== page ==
Ladies, listen up! If you want to advance in your career, your wedding plans are going to have to wait. Selena Rezvani, writing for Forbes, examines the reasons why a growing number of women are choosing not to walk the aisle: Getting married has a detrimental effect on a woman’s career. She cites that while women are ready for the “give and take of marriage” like using their husband’s names and moving when their husband’s careers call for it, most of them end up compromising too much. This has led many to completely abandon the thought of getting married.
With child marriages cutting off the Yemeni girls’ access to education, endangering their health, and subjecting them to abuse, researchers and activists are calling for an end to this long-held practice.
A study conducted by researchers from the University of Wisconsin at Eau Claire revealed that men are more sexually interested in their female friends than vice-versa. This attraction could present difficulties in their friendship. Lead researcher April Bleske-Rechek observes: “I think men and women do want to be friends, they do want to engage in platonic friendships. But the data I’ve been collecting suggests that attractions can get in the way.”
The combination of President Obama’s affirmation that “I think same-sex couples should be able to get married” and Republican presidential candidate Mitt Romney’s reaffirmation of his opposition to same-sex marriage and to civil unions usefully highlights two distinct debates about the relationship between marriage and civil unions. Both debates are likely to feature in the presidential campaign and in local politics.
I never used to think about being single as equivalent to minority status, but at 41 that’s essentially what it is. According to the U.S. Census Bureau, less than 14 percent of women between 40 and 44 are single in the sense of never having married, though the number is higher when you include those who are divorced or separated.
Not too long ago, I worked at a company where I became friends with my co-worker, Shannon. Shannon started dating another co-worker Craig. They both worked in different departments and different buildings. They dated for about 2 ½ years and are now married with a little girl. That’s a picture perfect story, isn’t it? But we all know that’s not always how things go.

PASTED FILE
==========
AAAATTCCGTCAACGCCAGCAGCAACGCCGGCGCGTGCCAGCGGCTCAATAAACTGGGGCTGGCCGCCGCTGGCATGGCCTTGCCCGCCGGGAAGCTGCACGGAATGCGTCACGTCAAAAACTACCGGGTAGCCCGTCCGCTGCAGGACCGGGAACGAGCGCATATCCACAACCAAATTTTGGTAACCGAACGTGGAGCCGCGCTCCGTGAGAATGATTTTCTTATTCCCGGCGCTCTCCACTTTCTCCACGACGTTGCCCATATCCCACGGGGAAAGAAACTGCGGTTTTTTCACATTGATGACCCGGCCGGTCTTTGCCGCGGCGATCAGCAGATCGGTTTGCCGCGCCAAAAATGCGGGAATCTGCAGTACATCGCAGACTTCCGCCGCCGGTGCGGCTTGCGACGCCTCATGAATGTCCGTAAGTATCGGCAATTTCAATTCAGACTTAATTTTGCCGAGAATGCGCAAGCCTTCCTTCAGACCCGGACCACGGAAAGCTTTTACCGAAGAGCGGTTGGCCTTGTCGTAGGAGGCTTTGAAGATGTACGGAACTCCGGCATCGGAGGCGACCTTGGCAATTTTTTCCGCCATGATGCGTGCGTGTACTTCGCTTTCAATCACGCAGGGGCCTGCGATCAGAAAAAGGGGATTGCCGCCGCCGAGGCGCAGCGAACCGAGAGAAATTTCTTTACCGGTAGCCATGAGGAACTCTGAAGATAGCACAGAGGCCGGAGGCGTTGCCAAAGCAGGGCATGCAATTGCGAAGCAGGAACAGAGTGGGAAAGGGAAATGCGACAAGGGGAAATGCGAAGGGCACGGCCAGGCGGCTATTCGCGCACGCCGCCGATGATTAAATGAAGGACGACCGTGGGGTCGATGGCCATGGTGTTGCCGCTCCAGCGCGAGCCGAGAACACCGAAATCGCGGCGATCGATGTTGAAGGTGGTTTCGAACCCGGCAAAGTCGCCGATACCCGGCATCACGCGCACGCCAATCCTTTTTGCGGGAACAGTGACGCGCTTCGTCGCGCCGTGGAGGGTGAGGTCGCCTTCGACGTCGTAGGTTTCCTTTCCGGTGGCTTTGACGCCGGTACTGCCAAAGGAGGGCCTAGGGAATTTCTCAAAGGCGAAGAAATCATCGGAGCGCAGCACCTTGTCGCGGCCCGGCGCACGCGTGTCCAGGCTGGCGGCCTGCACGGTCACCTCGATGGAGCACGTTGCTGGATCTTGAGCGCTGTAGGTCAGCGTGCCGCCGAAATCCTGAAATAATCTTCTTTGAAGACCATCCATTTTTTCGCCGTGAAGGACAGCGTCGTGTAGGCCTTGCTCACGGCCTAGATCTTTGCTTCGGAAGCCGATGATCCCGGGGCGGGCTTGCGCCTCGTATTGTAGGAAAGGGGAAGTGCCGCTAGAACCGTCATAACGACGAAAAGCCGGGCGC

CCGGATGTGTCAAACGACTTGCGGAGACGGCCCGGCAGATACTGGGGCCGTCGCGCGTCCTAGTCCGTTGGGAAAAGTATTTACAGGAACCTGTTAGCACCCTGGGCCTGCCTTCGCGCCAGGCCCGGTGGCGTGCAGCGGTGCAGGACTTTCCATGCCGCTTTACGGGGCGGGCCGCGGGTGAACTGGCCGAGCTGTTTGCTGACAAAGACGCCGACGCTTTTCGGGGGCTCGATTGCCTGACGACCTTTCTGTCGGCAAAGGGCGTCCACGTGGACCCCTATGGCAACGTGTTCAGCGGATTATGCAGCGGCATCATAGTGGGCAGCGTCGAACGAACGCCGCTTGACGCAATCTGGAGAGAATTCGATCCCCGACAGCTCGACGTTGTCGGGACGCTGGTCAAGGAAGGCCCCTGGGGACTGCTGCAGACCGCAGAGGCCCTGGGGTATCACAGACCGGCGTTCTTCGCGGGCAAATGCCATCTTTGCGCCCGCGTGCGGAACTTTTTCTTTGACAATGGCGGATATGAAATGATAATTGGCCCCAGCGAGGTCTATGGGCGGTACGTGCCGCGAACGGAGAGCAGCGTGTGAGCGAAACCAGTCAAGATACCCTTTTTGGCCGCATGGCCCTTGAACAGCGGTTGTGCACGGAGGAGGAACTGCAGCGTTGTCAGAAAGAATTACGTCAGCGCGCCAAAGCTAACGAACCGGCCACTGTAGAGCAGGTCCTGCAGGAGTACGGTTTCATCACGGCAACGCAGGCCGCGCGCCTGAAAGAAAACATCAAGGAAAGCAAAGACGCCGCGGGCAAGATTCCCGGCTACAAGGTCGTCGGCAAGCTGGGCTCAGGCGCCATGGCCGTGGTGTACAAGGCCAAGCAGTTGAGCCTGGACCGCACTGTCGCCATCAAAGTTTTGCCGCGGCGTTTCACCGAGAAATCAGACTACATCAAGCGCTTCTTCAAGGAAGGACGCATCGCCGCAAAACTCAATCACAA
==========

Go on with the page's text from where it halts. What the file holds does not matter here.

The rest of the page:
The conversation about choosing not to have children has moved from isolated listservs into the national press. The national debate has generated some real support for childfree people and even for their reasons not to have children, such as the study discussed in The New York Times Magazine showing that childfree people are generally happier than parents.
My boyrfriend and I are thinking of getting hitched. I run my own business and have managed to build up quite a substantial amount of money. I’ve also inherited a decent sum. My significant other has been very supportive of my work and I imagine that will continue. The problem is his own career prospects are flagging. My family thinks I should ask him to sign a pre-nup. I don’t want to upset him and am worried he’ll interpret it as a bad sign. What do you think I should do?
Shattering the glass ceiling means you have to be prepared to bleed. Prospective medical students are asked, when they fill out their medical school application: are you sure you’re ok with the sight of blood? Female doctors need to ask themselves — what if it’s your own?